Written answers

Tuesday, 30 March 2010

Department of Foreign Affairs

Human Rights Issues

11:00 pm

Photo of Ulick BurkeUlick Burke (Galway East, Fine Gael)
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Question 124: To ask the Minister for Foreign Affairs if his attention has been drawn to the disappearance of Chinese human rights lawyer (details supplied); his views regarding same; and if he will make a statement on the matter. [13254/10]

Photo of Micheál MartinMicheál Martin (Minister, Department of Foreign Affairs; Cork South Central, Fianna Fail)
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As stated in the House on 9 February and on 11 March last, in reply to Parliamentary Questions relating to the same case, I have been deeply concerned about the disappearance of Mr. Gao Zhisheng, a prominent Chinese human rights lawyer.

I am therefore heartened by press reports yesterday which suggest that Mr. Gao Zhisheng appears to be alive and that he has been in contact with associates. These reports suggest that fellow lawyers spoke to him on Sunday; that he is in good health and that he is currently located at a Buddhist mountain retreat in Wutaishan in Shanxi Province. I am currently seeking verification of these reports and I hope that it will be possible to ascertain more about Mr Gao's circumstances.

Mr. Gao had been missing for over a year from his home in Shanxi province. On the two occasions on which he had been sighted since that time, the last of which was June 2009, he was accompanied by police officers. From June of last year until now, neither family members nor his professional colleagues were able to make contact with him.

Human rights issues in China, including individual cases, are regularly discussed on a bilateral basis with the Chinese Government, both in Beijing and in Dublin. The Government continues to stress at such meetings the great importance attached by Ireland to human rights, fundamental freedoms and the rule of law, and to urge the Chinese authorities to ratify the International Covenant on Civil and Political Rights.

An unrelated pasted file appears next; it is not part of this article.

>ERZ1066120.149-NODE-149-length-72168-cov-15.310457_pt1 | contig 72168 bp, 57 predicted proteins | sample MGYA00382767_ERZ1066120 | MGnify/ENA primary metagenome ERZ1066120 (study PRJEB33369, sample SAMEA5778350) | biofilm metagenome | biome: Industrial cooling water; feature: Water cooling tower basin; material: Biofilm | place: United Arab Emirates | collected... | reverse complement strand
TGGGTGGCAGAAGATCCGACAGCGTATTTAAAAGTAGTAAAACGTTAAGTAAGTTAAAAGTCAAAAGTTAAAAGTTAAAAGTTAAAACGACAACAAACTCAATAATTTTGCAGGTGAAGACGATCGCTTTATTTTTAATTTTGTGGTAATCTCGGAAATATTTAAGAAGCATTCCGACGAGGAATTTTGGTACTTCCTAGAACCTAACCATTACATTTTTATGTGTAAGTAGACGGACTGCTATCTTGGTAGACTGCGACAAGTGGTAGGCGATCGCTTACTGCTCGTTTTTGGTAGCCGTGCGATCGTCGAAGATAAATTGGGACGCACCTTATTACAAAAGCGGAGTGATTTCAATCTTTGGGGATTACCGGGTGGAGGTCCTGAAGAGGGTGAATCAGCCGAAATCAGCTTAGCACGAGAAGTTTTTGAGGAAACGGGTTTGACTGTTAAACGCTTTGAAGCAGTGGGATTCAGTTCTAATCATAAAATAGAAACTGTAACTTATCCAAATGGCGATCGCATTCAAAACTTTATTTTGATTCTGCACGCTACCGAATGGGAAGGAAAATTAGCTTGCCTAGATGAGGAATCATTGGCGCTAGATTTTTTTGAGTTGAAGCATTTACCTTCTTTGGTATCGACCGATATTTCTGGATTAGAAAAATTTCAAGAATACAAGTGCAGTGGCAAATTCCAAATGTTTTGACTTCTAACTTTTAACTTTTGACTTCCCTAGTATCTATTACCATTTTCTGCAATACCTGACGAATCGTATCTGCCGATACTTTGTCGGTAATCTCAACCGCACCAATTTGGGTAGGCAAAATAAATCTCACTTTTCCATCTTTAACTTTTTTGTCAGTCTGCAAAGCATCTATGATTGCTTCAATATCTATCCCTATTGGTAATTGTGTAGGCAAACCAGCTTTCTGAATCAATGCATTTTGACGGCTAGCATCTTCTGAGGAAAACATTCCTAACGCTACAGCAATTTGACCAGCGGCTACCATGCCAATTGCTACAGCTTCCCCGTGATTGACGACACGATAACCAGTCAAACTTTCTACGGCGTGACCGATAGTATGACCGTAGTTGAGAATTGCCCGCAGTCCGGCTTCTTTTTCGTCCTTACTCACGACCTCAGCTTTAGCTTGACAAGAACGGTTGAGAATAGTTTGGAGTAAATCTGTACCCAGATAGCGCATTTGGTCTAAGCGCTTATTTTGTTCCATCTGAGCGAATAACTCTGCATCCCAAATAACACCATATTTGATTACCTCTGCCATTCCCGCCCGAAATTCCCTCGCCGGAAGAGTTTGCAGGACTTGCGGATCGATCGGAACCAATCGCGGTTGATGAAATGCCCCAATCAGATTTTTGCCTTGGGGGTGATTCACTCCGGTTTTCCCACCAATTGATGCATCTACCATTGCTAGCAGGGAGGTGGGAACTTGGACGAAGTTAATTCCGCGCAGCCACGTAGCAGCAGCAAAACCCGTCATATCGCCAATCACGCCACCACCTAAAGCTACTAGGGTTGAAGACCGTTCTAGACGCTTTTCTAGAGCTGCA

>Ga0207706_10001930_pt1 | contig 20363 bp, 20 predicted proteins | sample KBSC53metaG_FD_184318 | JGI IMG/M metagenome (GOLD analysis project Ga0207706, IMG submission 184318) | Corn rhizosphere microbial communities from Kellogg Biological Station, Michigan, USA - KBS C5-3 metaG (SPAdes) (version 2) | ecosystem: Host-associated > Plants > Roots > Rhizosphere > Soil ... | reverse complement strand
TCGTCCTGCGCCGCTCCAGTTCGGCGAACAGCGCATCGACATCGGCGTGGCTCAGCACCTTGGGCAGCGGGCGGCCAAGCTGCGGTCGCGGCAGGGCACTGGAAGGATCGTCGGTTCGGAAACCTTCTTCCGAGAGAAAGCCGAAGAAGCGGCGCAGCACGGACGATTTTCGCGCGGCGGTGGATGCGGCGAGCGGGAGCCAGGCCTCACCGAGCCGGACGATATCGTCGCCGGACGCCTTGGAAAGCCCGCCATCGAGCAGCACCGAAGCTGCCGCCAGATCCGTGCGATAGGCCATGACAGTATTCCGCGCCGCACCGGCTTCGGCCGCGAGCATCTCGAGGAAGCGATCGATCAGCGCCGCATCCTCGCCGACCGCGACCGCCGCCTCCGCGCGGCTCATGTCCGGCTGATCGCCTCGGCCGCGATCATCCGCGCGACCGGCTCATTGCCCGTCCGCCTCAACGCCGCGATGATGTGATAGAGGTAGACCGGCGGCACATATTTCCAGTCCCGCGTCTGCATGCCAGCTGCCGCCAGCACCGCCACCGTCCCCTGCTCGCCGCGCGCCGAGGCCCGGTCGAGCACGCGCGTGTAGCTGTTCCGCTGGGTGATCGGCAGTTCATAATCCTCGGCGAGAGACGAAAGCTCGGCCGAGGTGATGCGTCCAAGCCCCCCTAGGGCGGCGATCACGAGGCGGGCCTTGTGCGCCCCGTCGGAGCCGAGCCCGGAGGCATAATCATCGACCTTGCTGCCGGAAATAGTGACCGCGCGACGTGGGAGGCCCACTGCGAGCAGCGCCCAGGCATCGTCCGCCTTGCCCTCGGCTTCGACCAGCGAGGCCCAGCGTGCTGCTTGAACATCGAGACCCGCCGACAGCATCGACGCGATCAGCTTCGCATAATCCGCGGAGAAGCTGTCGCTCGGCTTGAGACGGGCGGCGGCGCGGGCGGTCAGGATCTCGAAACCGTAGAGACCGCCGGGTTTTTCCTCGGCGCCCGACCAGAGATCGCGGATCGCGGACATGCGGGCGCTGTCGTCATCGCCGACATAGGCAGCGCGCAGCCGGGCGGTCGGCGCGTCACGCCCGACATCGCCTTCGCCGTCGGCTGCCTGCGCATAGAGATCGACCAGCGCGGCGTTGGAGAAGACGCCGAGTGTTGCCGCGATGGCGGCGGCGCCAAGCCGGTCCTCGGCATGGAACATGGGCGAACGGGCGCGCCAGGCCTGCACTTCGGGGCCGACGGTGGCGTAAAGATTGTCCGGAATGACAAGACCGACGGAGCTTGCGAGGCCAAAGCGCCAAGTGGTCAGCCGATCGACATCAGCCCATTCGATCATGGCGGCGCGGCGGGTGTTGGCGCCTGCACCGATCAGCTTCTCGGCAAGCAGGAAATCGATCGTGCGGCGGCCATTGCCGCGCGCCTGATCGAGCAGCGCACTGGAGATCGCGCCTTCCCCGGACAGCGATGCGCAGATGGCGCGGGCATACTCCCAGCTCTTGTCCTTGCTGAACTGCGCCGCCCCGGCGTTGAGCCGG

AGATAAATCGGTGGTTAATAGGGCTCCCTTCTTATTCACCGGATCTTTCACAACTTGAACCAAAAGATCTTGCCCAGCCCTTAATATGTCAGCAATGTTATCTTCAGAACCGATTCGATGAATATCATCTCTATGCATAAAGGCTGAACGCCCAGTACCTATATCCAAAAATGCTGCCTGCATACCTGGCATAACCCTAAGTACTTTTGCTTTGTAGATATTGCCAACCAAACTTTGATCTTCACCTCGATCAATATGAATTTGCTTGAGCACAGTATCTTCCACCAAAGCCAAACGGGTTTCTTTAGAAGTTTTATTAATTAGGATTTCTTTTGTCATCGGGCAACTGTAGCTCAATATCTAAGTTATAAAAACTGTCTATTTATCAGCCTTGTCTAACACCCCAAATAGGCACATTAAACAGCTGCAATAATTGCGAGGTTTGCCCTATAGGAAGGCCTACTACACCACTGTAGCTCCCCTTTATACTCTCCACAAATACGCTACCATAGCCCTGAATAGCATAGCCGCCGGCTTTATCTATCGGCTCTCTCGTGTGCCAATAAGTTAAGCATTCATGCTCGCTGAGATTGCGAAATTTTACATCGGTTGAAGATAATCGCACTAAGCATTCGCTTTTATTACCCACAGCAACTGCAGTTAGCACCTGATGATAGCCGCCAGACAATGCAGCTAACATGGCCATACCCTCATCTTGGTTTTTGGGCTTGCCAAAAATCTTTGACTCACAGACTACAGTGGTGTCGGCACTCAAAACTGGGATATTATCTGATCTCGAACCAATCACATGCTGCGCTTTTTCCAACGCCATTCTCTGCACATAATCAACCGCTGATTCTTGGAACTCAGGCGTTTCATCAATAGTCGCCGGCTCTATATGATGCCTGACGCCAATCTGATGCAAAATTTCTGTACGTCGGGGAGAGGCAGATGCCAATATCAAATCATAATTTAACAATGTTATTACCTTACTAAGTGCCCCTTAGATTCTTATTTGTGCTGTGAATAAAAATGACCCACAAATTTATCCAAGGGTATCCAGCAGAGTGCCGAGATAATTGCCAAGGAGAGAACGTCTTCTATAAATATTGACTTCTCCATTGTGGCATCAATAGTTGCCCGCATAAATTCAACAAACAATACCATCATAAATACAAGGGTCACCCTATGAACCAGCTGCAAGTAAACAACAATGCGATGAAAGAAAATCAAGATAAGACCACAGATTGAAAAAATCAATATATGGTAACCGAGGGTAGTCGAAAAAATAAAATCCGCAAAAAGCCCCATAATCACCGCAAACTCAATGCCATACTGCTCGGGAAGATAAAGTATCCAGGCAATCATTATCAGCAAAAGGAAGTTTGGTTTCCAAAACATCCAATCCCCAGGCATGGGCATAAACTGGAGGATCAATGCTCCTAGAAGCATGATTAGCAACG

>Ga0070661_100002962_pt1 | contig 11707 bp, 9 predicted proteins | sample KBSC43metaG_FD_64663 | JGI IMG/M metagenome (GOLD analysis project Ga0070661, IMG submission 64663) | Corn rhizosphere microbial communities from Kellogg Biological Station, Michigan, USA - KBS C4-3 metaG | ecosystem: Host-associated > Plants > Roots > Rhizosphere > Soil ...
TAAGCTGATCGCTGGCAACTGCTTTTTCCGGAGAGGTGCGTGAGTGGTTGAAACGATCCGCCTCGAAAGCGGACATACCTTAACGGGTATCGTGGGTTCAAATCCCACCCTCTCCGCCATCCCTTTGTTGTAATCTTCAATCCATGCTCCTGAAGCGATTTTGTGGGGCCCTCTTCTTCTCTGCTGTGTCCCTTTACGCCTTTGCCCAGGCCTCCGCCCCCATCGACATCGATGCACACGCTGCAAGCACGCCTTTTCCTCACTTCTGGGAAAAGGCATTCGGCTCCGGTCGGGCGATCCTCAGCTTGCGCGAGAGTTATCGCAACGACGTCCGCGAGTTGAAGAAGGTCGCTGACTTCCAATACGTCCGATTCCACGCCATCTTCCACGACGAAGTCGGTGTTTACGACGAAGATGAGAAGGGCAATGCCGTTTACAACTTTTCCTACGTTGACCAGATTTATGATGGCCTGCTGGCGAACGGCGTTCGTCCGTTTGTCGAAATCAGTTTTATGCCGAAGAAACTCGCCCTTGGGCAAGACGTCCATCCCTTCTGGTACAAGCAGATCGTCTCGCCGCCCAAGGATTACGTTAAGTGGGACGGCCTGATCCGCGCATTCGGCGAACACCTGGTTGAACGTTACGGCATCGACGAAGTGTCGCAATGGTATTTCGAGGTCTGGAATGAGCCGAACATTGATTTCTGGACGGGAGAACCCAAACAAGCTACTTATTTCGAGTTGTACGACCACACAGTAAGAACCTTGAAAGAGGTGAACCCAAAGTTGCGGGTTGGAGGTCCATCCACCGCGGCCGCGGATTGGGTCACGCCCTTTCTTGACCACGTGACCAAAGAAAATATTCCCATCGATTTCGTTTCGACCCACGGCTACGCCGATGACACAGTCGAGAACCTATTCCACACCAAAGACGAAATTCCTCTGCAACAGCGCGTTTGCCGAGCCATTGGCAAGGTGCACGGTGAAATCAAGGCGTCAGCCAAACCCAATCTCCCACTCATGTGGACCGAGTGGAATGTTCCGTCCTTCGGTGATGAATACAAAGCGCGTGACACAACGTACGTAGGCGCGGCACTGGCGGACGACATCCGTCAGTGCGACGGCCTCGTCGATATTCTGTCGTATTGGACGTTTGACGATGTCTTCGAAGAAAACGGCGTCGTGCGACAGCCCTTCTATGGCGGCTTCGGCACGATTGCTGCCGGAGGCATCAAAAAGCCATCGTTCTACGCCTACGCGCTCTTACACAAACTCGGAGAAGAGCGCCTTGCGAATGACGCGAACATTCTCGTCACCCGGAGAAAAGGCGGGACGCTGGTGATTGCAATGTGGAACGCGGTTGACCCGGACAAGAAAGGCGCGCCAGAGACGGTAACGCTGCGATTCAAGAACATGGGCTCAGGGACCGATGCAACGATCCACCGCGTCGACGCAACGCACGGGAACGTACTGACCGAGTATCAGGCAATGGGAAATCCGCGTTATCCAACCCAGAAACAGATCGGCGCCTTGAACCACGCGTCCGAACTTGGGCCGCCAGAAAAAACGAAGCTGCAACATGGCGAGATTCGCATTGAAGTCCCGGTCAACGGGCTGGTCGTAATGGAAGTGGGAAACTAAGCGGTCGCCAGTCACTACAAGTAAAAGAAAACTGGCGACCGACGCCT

A broad-ranging EU-China human rights dialogue enables the EU to engage with China on such issues as freedom of expression, the death penalty, the independence of the judiciary, prison conditions, and freedom of religion and minority rights. It also provides an opportunity for the EU to raise individual cases, such as that of Mr. Gao Zhisheng.

In the period since the disappearance of Mr. Gao Zhisheng, the EU repeatedly called on the Chinese authorities to reveal his whereabouts. His case was raised during the last two meetings of the EU-China Human Rights dialogue, held in Prague on 14 May 2009 and in Beijing on 20 November 2009 respectively. We called on the Chinese authorities to give Mr. Gao access to legal advice and to allow him to maintain contact with his family. We urged them to clarify without delay his present situation and to open a fully independent and transparent investigation into his disappearance.

Since I last referred to this case in the House on 11 March, the Chinese Foreign Minister Mr. Yang Jiechi commented at a press conference on 16 March that Mr. Gao had been sentenced on a charge of subverting state power. It is unclear whether this is a new charge brought against Mr. Gao or whether it relates to a previous sentence imposed in 2006.

On my instructions, my Department is planning to raise the case of Mr Gao Zhisheng and the situation regarding human rights defenders in China more generally, at forthcoming consultations with the Chinese Government.

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